A Pro Team member for Semperfli and an accomplished fly-tyer, Phillippa Hake is happiest casting on a river – wherever it is
It began with a fly-tying starter kit and became a passion for Phillippa Hake, as she discovered the joy of catching a fish on a fly she had tied herself.
For more sporting Dianas, seriously sporting ladies offering advice and encouragement, Rosie van Cutsem founded The Riding Club London and TROY London for women in the field. And Marina Gibson launched the Northern Fishing School to introduce as many people as possible to the sport.
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I first picked a fly rod up at the age of 12 and have never looked back. It’s not just a diversion to enjoy at the weekend but a real passion, something I have come to love. I am often asked: “How did you get into fishing?” My parents have a touring caravan and are in a caravan club that tours all over the UK. We were staying at a campsite close to Carsington Water in Derbyshire, where my dad was going out on a boat with one of his friends. Did we have any idea what we were doing? Of course not. But from that moment I was hooked.
I didn’t catch my first trout on the fly until the summer following that trip to Carsington. It’s a day I will never forget. We took a trip to Raygill fisheries close to where we live in Halifax, West Yorkshire. It was a red-hot day in the middle of a heatwave. I was fishing a black and yellow Montana nymph on a floating line when all of a sudden, bang! If you’ve ever fished at this fishery you will know that there are some monsters in there. I was into my first-ever trout and was full of joy when I netted it. To make it even more special, I was the only person to catch a fish that day.
Soon after my first trout I discovered fly tying. My dad had bought me a starter kit and his words were: “The worst £70 I’ll spend this year,” as he thought I would use it for a week and then get bored with it. Little did we know that that little box would erupt into taking over the spare room.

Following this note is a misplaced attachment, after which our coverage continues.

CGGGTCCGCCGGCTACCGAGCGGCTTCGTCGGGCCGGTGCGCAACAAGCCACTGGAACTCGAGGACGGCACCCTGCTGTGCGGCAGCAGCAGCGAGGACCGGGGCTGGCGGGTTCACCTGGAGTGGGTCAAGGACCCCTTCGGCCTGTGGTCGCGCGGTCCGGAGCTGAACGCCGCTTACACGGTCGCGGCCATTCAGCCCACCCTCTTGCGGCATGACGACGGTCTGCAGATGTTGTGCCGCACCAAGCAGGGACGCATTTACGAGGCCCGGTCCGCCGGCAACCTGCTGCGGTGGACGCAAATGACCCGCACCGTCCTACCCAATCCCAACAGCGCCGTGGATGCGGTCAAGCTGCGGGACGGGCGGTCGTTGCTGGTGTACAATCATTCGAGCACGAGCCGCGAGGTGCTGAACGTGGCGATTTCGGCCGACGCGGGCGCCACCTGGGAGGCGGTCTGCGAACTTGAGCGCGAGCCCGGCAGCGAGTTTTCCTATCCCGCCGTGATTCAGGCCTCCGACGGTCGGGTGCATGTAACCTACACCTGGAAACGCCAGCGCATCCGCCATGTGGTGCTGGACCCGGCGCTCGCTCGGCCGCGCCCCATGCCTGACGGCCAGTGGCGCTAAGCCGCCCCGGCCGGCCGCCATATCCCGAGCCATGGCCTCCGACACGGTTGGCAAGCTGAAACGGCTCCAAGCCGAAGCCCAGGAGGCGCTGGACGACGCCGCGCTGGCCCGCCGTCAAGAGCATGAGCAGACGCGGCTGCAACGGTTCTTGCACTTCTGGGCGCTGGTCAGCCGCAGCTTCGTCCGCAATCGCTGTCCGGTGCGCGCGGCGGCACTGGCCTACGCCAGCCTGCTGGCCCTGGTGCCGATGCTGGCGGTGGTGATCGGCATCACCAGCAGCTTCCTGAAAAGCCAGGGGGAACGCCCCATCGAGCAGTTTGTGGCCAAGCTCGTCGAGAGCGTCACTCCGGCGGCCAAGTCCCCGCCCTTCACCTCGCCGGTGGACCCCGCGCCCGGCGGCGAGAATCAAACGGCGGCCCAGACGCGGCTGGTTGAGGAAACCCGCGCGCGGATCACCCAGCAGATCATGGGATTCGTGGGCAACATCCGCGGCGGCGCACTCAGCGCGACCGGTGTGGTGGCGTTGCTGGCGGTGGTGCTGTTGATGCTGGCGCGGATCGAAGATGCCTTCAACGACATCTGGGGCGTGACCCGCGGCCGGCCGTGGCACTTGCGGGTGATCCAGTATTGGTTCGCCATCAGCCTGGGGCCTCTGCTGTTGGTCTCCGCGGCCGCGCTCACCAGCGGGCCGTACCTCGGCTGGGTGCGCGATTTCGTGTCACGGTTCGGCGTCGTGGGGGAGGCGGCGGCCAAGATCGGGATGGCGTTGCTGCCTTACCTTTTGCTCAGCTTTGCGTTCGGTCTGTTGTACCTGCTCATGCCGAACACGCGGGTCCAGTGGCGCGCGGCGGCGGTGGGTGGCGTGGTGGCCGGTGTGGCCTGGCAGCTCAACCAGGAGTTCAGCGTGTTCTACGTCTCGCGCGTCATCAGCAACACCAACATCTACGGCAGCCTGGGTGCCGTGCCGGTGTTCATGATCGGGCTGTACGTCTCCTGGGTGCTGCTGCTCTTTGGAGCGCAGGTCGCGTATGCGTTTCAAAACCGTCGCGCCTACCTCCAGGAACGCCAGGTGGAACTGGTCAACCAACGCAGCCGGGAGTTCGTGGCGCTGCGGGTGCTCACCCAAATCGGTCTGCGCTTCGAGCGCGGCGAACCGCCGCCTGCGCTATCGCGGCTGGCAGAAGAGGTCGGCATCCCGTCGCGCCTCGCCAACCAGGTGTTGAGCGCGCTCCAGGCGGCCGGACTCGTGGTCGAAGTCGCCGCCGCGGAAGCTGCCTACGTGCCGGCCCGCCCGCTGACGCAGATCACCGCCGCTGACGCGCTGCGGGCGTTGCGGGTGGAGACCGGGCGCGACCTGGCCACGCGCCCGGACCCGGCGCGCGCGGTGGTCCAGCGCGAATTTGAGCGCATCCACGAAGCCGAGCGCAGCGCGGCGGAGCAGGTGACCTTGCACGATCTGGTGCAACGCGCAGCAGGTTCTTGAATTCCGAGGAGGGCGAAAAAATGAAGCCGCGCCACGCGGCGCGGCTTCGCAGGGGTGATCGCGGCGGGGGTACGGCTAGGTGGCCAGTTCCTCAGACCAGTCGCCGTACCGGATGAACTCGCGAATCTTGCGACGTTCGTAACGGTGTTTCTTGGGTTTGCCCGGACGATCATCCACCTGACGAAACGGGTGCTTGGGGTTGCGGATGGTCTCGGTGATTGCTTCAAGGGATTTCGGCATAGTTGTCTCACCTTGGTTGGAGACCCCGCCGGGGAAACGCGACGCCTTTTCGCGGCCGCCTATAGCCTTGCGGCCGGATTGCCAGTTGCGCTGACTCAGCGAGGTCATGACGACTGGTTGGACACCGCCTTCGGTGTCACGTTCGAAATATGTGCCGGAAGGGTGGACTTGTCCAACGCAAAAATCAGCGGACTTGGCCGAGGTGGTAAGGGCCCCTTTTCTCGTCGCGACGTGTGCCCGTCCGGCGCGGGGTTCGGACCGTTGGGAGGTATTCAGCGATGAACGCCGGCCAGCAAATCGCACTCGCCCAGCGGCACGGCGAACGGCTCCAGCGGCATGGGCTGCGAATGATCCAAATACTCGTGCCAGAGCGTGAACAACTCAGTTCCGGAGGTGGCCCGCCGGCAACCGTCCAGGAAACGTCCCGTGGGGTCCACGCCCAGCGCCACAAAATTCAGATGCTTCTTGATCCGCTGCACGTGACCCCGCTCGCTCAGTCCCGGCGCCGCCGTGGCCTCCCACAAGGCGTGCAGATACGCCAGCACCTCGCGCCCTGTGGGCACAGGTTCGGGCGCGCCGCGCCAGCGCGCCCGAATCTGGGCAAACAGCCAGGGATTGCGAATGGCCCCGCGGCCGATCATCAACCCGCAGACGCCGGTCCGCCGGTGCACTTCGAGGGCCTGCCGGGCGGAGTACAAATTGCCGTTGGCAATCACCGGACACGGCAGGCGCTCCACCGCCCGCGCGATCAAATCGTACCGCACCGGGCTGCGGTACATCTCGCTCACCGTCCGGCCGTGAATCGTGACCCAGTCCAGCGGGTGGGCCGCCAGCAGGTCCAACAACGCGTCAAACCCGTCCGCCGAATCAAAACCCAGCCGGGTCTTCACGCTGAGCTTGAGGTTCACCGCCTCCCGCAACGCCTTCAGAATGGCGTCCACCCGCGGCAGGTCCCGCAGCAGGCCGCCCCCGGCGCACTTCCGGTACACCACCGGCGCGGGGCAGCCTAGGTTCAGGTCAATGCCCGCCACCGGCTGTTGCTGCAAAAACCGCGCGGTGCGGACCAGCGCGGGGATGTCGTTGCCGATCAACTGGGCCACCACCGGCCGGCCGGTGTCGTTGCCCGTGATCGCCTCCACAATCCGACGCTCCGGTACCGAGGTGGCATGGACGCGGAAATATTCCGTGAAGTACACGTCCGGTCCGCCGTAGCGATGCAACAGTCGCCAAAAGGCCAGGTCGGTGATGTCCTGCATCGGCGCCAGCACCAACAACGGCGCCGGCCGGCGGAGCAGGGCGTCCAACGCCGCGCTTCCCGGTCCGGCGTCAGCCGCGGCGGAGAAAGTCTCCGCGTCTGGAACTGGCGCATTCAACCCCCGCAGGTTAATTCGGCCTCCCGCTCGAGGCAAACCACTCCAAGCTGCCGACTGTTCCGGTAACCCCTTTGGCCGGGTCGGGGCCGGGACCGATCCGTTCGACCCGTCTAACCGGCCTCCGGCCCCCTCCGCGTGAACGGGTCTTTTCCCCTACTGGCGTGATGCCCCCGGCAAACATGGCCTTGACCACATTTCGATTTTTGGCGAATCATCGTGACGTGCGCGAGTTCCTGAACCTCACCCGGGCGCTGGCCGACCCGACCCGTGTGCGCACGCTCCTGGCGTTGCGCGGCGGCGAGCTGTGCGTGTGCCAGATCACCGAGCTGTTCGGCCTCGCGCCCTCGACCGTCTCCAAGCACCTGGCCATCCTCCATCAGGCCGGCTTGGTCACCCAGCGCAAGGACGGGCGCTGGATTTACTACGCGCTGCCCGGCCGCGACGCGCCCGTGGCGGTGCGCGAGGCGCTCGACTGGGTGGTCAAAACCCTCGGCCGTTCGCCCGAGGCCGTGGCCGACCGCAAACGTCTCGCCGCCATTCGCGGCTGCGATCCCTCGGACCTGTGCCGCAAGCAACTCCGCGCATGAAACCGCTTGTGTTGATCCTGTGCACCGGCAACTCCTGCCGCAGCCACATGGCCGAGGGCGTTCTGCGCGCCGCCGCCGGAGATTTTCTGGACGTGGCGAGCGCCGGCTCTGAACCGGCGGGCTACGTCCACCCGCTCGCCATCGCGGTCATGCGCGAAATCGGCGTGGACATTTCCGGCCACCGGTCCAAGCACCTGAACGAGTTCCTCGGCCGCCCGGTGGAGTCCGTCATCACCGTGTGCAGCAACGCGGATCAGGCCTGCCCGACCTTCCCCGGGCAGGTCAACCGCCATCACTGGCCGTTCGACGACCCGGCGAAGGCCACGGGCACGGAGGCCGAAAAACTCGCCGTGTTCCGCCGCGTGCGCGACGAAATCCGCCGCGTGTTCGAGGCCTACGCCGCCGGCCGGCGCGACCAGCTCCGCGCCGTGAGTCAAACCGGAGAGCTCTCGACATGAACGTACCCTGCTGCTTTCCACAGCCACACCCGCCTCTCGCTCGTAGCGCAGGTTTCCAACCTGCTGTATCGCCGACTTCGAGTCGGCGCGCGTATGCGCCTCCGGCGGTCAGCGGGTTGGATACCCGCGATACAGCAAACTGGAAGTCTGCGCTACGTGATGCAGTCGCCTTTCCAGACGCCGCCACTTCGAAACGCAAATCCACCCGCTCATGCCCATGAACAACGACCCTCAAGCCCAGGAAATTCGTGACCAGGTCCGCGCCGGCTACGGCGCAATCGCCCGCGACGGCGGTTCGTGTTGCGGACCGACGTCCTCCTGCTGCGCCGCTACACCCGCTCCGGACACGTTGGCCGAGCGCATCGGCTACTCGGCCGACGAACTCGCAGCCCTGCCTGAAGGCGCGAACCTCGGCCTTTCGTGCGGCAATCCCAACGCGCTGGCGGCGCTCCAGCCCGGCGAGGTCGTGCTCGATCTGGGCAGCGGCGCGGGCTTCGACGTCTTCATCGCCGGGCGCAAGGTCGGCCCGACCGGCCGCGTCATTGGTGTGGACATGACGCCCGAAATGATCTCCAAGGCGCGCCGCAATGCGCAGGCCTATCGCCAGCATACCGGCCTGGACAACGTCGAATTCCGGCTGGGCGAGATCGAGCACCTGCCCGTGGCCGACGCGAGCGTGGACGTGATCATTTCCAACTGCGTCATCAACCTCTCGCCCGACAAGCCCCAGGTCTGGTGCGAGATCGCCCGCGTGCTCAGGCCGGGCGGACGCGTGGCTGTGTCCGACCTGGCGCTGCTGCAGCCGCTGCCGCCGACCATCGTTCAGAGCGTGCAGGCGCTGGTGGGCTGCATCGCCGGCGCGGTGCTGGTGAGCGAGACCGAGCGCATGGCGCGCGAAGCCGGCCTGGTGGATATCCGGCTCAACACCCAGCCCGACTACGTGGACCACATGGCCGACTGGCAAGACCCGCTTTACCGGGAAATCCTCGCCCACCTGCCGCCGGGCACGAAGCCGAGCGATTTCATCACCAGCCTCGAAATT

What I love most about tying flies is the confidence boost and buzz it gives you when you catch a fish on a fly you’ve tied. Tying up creations and trying them out on the river is the most satisfying thing ever. And the fly-tying shops with all the materials in such different colours is like going into a sweet shop.
Over the past six years I have been lucky enough to be sponsored. I am now a Pro Team member of Semperfli, a Yorkshire-based company manufacturing fly-tying materials, and submit blogs for the hook company Fulling Mill. I also tie at many fly-tying shows up and down the country each year. In 2020, I’ll be returning to the Fly Tying Rows at the British Fly Fair for the third time and in July I’ll be at the Great Yorkshire Show in Harrogate. Fly-tying shows and social media have made a massive impact on my fly-tying journey. Meeting the people who I would get my inspiration from to tying next to them at these shows.
It is a joy to come home from work in the summer, tie up some flies and take myself off to the river to fish the evening rise. I’m lucky to live in Yorkshire, where the rivers are full of wild trout and grayling.
Although I do prefer river fishing to still-water fishing, in 2016 I was a member of the England ladies team who compete every year in the Ladies International against Wales, Scotland and Ireland, where I learnt a lot from my team mates. But my true love is running water and wild trout. My favourite rod set-up would be a 10ft 4wt river rod accompanied with a Hends Camou French Leader and two jig nymphs, a Purple Majestic Jig and a Natural Quill Jig Nymph.
The one thing I love most about fishing is the destinations you’ll get to go to. I’ve had a number of trips to Europe with my good friend Lisa Isles, who inspires me to travel the world. We travelled to France to fish the northern chalkstreams and over to Poland to fish the mighty River San.
More and more women are picking up fly rods. Fishing is so much more accessible now than when I started. Fishing clothing has improved in particular, with ladies’ waders, wading boots and fishing shirts.
It is important not just to get more women involved in fishing but children, too. There are a number of organisations up and down the country that offer a gateway for kids to fish, such as Fishing for Schools, the charity founded by Charles Jardine. It offers children the chance to discover fishing whilst learning new skills, gaining confidence all whilst having fun. That’s the most important thing; to have fun.
TOP TIPS: Start off at an easy fishery, one that will offer you room to cast without getting caught in trees and is stocked regularly. Always ask the staff at the venue where the best spots have been and what flies are fishing well. Then progress to river fishing.